the Brown DAIlY herAlD tUeSDAY, SePteMBer 11, 2012
r.I. passes first homeless bill of rights
From the homeless bill of rights:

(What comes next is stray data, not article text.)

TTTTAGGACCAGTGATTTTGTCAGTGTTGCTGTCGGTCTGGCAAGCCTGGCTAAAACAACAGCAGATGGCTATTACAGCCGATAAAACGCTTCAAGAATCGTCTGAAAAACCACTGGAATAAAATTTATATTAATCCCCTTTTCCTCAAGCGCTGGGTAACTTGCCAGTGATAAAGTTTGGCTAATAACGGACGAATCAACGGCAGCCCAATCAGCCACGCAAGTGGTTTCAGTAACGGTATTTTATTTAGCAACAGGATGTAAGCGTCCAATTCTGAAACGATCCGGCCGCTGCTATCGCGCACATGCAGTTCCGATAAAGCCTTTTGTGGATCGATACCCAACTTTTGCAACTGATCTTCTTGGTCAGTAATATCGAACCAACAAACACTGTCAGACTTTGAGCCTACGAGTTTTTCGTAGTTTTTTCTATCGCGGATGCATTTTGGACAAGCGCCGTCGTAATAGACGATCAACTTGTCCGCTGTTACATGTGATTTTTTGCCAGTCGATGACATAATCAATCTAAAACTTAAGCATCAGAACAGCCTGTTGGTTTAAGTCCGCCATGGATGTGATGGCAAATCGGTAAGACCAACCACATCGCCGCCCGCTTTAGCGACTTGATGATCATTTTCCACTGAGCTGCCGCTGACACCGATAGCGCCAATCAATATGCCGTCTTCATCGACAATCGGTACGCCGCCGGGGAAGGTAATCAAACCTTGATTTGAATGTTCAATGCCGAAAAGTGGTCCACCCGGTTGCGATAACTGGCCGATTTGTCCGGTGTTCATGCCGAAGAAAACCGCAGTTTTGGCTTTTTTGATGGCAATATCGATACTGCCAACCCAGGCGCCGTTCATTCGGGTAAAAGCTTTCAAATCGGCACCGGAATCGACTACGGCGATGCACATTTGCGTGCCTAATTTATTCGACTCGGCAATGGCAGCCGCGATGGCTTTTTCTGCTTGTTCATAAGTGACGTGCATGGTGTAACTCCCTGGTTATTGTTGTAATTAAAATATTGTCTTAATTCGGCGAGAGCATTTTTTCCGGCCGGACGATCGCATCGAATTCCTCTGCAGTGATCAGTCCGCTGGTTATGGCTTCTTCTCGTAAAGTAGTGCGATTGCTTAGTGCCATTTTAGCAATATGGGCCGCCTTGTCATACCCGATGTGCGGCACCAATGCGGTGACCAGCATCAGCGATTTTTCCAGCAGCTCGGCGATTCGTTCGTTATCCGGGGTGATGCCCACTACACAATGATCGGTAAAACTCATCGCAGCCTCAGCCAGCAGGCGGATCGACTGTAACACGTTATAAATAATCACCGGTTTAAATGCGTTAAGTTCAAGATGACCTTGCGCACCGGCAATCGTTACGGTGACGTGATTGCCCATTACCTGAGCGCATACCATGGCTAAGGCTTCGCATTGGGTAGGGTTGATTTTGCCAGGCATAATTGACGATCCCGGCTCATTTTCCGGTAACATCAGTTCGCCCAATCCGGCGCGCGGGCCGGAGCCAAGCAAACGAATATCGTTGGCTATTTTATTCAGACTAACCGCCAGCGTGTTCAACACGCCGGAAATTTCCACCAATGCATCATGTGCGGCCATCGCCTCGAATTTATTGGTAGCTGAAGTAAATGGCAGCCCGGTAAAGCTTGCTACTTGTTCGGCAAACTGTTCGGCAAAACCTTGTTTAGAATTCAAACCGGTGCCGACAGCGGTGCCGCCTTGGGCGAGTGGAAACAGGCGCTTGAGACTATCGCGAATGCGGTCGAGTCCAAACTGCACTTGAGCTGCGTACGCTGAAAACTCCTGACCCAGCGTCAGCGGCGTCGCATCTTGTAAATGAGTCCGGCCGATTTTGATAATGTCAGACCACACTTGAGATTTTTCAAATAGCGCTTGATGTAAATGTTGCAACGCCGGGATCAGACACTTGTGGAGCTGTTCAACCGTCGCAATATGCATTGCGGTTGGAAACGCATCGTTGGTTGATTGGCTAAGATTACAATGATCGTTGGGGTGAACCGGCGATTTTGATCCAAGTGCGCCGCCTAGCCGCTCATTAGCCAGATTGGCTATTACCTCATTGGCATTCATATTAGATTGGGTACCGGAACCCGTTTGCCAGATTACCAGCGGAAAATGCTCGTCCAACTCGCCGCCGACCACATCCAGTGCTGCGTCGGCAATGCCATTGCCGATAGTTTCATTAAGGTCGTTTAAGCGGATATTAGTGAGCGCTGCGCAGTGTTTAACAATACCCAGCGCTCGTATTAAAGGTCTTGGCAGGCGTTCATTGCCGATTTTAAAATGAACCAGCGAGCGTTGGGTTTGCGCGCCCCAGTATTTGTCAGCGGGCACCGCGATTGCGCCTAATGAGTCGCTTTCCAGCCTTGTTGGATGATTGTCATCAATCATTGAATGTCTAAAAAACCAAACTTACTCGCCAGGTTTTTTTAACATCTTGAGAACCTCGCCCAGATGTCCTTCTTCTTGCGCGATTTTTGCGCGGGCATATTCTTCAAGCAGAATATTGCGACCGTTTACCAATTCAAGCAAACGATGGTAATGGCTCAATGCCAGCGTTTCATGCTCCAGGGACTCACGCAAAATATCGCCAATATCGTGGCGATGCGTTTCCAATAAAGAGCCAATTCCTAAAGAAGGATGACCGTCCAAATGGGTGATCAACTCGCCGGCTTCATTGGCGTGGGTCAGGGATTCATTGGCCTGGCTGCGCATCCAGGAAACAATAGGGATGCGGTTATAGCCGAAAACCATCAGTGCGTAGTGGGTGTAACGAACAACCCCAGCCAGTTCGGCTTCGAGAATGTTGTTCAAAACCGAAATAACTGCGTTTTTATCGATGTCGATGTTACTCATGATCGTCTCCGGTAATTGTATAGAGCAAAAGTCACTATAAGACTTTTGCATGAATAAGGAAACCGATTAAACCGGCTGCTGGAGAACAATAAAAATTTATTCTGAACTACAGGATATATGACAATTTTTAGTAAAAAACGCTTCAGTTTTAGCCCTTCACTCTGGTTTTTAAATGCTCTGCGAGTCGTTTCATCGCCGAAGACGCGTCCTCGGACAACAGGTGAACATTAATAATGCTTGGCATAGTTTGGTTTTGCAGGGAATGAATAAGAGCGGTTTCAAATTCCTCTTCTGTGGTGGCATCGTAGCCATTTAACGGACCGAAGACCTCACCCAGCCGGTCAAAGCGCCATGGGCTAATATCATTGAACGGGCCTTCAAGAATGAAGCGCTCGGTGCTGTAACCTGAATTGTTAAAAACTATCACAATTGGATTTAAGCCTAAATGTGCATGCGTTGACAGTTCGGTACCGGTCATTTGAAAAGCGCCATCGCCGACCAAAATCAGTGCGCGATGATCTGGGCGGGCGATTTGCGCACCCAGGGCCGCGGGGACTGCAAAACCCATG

“at the present time, many persons have been rendered homeless as a result of economic hardship, a severe shortage of safe, affordable housing and a shrinking social safety net.” “all free governments are instituted for the protection, safety and happiness of the people. all laws, therefore, should be made for the good of the whole; and the burdens of the state ought to be fairly distributed among its citizens. no person shall be deprived of life, liberty or property without due process of law, nor shall any person be denied equal protection of the laws.” “no person’s rights, privileges or access to public services may be be denied or abridged solely because he or she is homeless. such a person shall be granted the same rights and privileges as any other resident of this state.” A person experiencing homelessness: “Has the right to use and move freely in public spaces, including, but not limited to, public sidewalks, public parks, public transportation and public buildings, in the same manner as any other person, and without discrimination on the basis of his or her housing status.” “Has the right to equal treatment by all state and municipal agencies, without discrimination on the basis of housing status.” “Has the right not to face discrimination while seeking or maintaining employment due to his or her lack of permanent mailing address, or his or her mailing address being that of a shelter or social service provider.” “Has the right to emergency medical care free from discrimination based on his or her housing status.” This summer, rhode Island became the first state to pass a homeless Bill of rights. The bill reasserts basic rights for the homeless, including the right to be in public spaces, the right to equal treatment by all state and city agencies, the right not to face discrimination in applying for or keeping employment, the right to emergency medical care, the right to vote and the right to privacy. “I hope to move this piece of legislation through the country,” said state Sen. John tassoni Jr., D-Smithfield and north Smithfield, the lead author on the bill. “(The bill) comes from the people who are experiencing homelessness and (from) my experience being homeless for three years,” said John Joyce, co-director of the rhode Island homeless Advocacy Project who wrote the bill in fall 2011 with fellow director Megan Smith ’10. Joyce said his aim is for the ocean State to be the first in the nation to end chronic homelessness. “I think it’s a big step forward for the people who are homeless,” tassoni said. “I think a lot of the stigma they have is untrue. This bill moving forward is a big step for the whole country.” “At the end of the day it’s about the strengthening of the law to make sure that the homeless have just as many rights and privileges as everyone else and that those rights and privileges are equally protected,” said state rep. Chris Blazejewski, D-Providence and east Providence, who co-sponsored the bill. The bill easily passed its first test in the state Senate, which “really championed the issue as a body,” said Jim ryczek, executive director of the rhode Island Coalition for the homeless. But some members of the house were concerned about aspects of the bill. one change made by the house broadened the rights of homeless individuals against discrimination. The original bill protected the homeless from discrimination from “law enforcement” — a stipulation that police opposed, ryczek said. “we’re not saying that all police violate homeless people’s rights,” ryczek said. But eventually “law enforcement” was replaced by the broader term “municipal officials.” In light of recent legislation that has restricted the rights of homeless individuals, some advocates have become increasingly concerned about the criminalization of homelessness. From sleeping outside to eating in public, many communities are “essentially making it illegal to be homeless,” said Andy Beres, development and communications coordinator at the national law Center on homelessness and Poverty.